A young girl stands before her classmates and teacher. Her teacher has chosen to be cruel. “Is it true,” asks the teacher with a sneer, “that your father is a drunkard?” The girl is well aware that her father comes home very late at night. She also knows the condition he is in when he does finally come home. Yet she responds flatly. “No,” she says. “My father is not a drunkard.”

In one of his essays, Dietrich Bonhoeffer uses this example to ask the question, “What does it mean to tell the truth?” What are we to make of this girl who brazenly refutes an indisputable fact? That’s a complicated question, but for Bonhoeffer the answer is clear. The girl did not lie. She spoke a truth that was deeper than what her teacher or classmates could grasp. (I found this in Eric Metaxas’s book Bonhoeffer: Pastor, Martyr, Prophet, Spy.)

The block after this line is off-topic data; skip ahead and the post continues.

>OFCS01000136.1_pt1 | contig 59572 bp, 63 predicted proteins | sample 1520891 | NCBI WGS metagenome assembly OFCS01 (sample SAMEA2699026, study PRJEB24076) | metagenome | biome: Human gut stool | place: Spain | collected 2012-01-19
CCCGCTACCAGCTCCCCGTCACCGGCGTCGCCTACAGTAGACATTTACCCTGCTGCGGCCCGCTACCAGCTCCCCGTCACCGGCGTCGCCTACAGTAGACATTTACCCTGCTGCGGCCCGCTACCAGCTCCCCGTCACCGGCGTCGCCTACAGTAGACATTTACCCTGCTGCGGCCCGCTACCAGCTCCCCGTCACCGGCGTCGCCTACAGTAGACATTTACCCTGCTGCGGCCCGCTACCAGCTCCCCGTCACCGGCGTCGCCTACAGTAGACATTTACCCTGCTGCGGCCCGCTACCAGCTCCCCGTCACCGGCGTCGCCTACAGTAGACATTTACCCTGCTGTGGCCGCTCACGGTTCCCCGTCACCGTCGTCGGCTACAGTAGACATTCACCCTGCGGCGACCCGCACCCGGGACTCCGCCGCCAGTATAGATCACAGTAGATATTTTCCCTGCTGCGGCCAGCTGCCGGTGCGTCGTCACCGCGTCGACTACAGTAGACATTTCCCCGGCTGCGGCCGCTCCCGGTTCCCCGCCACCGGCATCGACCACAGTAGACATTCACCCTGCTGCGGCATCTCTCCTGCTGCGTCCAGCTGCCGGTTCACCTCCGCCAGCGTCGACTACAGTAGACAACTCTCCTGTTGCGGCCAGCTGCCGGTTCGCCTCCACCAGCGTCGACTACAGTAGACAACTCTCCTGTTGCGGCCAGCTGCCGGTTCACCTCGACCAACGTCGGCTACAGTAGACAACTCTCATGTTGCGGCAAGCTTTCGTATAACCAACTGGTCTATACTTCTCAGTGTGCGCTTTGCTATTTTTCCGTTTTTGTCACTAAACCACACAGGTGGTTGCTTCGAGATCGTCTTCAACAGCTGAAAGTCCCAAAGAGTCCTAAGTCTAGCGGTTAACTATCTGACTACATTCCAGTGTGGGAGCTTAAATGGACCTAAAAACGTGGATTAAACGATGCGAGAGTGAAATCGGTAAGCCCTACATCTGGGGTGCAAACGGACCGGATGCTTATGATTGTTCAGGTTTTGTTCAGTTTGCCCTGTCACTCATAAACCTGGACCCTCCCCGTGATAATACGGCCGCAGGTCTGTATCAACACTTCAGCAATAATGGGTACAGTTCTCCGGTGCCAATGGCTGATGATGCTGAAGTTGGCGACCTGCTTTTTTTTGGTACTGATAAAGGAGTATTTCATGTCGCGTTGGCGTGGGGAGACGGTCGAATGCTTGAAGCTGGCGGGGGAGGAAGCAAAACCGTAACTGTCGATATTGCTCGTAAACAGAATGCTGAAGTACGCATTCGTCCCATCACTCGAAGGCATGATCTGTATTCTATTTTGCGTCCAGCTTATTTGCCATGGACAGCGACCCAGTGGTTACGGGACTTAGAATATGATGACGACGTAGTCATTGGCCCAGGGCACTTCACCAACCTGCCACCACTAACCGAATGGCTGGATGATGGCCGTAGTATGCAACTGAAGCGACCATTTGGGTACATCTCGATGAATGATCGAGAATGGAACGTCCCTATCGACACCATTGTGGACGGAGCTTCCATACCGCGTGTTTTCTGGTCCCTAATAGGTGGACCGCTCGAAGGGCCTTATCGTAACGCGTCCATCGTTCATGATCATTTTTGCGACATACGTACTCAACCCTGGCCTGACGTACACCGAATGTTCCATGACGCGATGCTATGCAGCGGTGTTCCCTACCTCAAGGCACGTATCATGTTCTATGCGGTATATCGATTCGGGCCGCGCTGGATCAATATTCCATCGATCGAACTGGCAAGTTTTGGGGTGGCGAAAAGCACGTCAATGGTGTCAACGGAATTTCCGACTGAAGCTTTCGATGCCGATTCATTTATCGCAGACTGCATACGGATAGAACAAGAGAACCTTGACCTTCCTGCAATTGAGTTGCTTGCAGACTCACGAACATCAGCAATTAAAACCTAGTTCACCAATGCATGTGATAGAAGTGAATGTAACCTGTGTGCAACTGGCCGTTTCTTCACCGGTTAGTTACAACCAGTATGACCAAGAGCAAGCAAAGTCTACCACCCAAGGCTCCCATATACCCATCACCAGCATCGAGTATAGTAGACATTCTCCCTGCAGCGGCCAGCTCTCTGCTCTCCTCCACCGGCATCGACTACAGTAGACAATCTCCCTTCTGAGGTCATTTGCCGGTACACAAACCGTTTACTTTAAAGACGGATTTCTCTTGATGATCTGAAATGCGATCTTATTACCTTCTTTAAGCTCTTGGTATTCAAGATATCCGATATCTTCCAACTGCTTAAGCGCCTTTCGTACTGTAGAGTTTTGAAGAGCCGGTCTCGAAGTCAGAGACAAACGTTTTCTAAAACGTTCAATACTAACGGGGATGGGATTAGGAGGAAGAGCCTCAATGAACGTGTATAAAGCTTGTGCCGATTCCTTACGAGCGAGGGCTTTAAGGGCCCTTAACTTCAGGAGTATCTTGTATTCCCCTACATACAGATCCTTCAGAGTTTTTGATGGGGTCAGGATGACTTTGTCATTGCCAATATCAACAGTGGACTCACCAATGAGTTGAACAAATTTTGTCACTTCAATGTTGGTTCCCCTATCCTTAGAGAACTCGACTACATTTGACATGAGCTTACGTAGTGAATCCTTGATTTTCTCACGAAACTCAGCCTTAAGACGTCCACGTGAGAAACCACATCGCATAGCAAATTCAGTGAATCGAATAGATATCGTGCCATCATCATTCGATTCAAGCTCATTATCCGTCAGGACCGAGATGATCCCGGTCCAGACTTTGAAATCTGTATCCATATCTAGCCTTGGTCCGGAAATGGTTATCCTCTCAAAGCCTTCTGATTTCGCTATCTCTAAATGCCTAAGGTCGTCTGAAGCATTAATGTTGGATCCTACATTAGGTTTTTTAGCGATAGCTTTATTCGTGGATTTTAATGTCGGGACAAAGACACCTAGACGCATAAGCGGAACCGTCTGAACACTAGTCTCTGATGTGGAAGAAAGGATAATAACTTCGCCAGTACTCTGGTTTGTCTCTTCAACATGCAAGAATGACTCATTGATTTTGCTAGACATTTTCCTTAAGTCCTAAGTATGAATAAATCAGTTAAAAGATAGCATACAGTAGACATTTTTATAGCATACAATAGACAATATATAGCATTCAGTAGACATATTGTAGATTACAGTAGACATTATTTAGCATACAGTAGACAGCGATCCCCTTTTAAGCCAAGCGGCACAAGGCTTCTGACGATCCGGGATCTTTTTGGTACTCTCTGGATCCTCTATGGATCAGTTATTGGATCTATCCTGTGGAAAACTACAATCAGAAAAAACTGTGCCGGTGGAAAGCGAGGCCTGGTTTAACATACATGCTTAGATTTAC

Deeper truths are not warranted by the bare facts of surface realities or present circumstances. They draw instead upon the full depth of the encounter between two people—two people who have come to love each other. The girl speaks truly out of her encounter with her father, a person who is much more to her than someone with a drinking problem.